In 2008–2009, we performed SCGE on erythrocytes to quantify oxidative damage to DNA. At the time of capture, we diluted 50 µl of whole blood from the brachial vein in 1.0 ml of ice-cold buffer (10% DMSO, 90% Newborn Bovine Serum) and stored samples on ice until cryopreservation at −80°C. After thawing at 37°C for 2 min, erythrocytes were pelleted, washed in 1X phosphate buffered saline, and then mixed with low melting point agarose to achieve a final suspension of 10 cells µl−1. Two 75 µl gels were poured onto a Trevigen (Gaithersburg, MD, USA) CometSlide and subjected to SCGE in 1X tris-borate-EDTA for 10 min at 35 V after first lysing cells and then denaturing DNA in alkaline solution (200 mM NaOH, 1 mM ethylenediaminetetraacetic acid (EDTA)). Following SCGE, gels were washed in 70 per cent ethanol and air dried. To visualize DNA, slides were stained with SYBR Green and digitally imaged at 25×. Comets representing erythrocyte nuclear DNA (in the ‘head’) and any DNA degraded through single and double-strand breaks (in the ‘tail’) were analysed using Comet Score v. 1.5 (figure 1b). Per cent DNA in the tail was averaged over all 204 ± 53 (s.d.) comets scored for each male and square-root arcsine transformed prior to analysis. Average per cent DNA in the tail was repeatable across the two gels examined for each male (ANOVA, F67,68 = 9.8, p < 0.0001; repeatability = 0.82; [13]). Early validation work in our laboratories showed no effect of cryopreservation on DNA damage (difference in mean damage between fresh and cryopreserved cells <1%; paired t-test; t13 = 1.07, p = 0.31). We use DNA damage as an index of OXS because it combines both free radical production and attack as well as antioxidant and repair mechanisms. See Collins [14] for discussion of SCGE and the comet assay as a measure of DNA damage caused by ROS and other sources.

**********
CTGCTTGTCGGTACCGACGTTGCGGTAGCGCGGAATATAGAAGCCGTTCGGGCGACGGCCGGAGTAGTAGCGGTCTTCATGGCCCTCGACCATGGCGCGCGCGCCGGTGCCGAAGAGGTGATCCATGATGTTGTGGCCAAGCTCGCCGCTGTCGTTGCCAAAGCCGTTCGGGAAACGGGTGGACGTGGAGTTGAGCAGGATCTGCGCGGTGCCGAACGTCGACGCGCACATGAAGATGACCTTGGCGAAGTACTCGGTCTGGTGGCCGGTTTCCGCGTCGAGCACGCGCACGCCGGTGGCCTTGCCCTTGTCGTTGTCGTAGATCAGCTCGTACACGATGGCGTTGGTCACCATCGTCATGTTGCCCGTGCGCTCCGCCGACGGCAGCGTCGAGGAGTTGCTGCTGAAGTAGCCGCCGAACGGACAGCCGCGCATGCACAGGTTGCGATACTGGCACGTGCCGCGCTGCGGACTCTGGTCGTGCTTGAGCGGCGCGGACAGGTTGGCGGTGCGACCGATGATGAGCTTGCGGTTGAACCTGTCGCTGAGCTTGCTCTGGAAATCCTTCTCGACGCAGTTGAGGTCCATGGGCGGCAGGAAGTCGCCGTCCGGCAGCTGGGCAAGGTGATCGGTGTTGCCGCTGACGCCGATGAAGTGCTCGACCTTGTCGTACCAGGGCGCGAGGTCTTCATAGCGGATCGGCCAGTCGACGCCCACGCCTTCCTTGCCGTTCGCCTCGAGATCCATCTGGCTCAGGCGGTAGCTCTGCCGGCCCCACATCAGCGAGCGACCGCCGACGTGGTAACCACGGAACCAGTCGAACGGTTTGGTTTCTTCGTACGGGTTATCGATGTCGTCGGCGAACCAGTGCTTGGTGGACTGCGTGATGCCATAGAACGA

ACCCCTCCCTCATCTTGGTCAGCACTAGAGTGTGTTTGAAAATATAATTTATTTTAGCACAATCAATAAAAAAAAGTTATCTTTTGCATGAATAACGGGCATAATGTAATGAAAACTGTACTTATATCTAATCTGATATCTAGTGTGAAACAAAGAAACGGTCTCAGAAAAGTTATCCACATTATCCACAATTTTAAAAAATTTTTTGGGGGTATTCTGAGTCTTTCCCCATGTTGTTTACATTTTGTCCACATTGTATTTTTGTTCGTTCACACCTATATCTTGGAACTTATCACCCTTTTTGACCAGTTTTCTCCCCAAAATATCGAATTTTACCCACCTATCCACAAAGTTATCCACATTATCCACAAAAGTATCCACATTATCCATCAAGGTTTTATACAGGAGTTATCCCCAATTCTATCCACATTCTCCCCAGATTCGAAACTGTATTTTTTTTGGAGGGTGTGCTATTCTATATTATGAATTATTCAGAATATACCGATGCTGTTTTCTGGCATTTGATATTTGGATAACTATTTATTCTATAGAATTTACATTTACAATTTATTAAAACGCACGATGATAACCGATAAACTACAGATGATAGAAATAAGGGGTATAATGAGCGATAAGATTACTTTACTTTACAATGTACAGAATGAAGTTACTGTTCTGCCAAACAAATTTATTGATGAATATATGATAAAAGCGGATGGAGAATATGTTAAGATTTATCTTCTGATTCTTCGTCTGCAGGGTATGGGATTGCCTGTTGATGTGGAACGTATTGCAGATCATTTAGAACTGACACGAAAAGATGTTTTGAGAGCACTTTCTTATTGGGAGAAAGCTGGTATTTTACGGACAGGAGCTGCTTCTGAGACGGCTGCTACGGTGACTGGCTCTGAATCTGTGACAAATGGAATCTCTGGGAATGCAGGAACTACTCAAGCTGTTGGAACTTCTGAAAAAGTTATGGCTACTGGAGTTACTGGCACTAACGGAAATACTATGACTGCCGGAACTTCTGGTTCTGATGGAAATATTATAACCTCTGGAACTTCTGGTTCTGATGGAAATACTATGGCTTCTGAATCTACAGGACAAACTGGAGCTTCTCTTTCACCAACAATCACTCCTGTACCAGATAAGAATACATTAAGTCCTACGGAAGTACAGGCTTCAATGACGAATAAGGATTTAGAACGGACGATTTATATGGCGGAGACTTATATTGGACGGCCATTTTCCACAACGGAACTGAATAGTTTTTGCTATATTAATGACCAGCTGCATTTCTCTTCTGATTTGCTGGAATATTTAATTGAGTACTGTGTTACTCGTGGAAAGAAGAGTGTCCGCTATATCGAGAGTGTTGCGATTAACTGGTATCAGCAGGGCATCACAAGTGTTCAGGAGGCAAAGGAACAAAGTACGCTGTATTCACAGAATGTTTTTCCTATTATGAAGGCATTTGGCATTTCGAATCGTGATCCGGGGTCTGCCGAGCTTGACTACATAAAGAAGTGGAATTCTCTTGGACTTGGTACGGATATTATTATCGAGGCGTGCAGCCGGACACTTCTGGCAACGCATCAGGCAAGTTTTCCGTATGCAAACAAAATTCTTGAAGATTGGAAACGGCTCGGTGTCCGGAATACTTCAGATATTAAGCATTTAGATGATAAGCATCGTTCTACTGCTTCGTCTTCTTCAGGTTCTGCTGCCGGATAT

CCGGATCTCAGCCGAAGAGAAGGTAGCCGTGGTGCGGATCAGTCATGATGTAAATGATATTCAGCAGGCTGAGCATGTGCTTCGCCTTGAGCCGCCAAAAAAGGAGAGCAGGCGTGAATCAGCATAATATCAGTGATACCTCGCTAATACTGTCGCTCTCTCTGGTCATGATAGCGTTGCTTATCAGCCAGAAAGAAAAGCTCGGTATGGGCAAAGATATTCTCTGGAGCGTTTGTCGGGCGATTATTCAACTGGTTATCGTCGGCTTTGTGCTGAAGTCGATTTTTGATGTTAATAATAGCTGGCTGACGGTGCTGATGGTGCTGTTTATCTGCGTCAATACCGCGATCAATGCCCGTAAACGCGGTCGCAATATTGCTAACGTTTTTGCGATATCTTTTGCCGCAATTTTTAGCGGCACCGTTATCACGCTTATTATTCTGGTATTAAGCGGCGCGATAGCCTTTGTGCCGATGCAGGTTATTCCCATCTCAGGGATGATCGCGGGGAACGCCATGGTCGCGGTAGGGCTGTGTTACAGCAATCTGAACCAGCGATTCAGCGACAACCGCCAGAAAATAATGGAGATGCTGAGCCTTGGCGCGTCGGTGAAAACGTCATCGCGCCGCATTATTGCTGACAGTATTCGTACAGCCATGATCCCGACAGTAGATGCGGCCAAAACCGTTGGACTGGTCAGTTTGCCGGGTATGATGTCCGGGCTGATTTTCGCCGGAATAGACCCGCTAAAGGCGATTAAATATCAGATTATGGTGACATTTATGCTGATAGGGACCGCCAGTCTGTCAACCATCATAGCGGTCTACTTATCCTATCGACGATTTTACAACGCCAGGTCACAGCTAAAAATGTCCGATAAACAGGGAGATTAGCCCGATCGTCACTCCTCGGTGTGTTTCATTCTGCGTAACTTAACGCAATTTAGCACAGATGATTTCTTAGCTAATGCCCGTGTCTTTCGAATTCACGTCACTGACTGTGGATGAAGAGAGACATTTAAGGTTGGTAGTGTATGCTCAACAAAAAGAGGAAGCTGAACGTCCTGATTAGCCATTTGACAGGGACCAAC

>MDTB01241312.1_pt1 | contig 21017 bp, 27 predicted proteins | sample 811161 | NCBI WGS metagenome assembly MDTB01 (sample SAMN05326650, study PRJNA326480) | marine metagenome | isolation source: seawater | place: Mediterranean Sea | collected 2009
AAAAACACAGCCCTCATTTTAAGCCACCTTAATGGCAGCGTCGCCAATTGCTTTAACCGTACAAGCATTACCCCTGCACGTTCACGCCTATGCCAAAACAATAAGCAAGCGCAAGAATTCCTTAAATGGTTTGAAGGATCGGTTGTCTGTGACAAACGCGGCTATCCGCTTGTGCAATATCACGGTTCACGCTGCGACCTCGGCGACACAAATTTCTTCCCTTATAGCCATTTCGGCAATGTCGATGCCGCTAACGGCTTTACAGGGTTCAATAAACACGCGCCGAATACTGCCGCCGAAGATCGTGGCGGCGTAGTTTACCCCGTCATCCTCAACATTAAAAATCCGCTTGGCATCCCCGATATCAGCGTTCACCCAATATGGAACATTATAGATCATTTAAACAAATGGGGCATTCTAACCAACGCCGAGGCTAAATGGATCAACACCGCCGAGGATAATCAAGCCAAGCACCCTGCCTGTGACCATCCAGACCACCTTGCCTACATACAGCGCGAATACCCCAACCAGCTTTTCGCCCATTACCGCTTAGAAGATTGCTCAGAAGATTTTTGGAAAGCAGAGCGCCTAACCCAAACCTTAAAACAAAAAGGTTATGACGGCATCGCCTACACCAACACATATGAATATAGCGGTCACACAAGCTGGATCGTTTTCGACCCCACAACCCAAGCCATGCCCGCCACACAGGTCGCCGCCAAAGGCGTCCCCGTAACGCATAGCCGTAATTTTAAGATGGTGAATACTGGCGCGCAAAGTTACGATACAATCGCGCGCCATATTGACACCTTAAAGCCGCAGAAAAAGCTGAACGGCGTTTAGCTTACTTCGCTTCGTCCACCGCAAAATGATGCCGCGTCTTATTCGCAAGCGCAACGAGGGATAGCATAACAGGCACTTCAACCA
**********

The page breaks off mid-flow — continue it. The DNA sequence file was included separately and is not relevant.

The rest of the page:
In 2008, we obtained information on OXS and ornamentation for 17 males new to our study sites (‘inexperienced males’) and 16 males with a prior history of breeding (‘experienced males’). In 2009, we studied 17 inexperienced and 19 experienced males. We examined the relationship between DNA damage and ornamentation separately for inexperienced and experienced males because patterns of selection and condition-dependence are different in the two experience classes [11] and there are significant experience-by-ornament interactions in analyses of OXS pooling over males (ANCOVA, r2 = 0.34, p < 0.01, n = 48; experience × bib size, experience × yellow brightness, both p < 0.04). To avoid pseudoreplication, we used the most recent data for males that were present in both years. Sample sizes vary where incomplete data forced the exclusion of some males.

    3. Results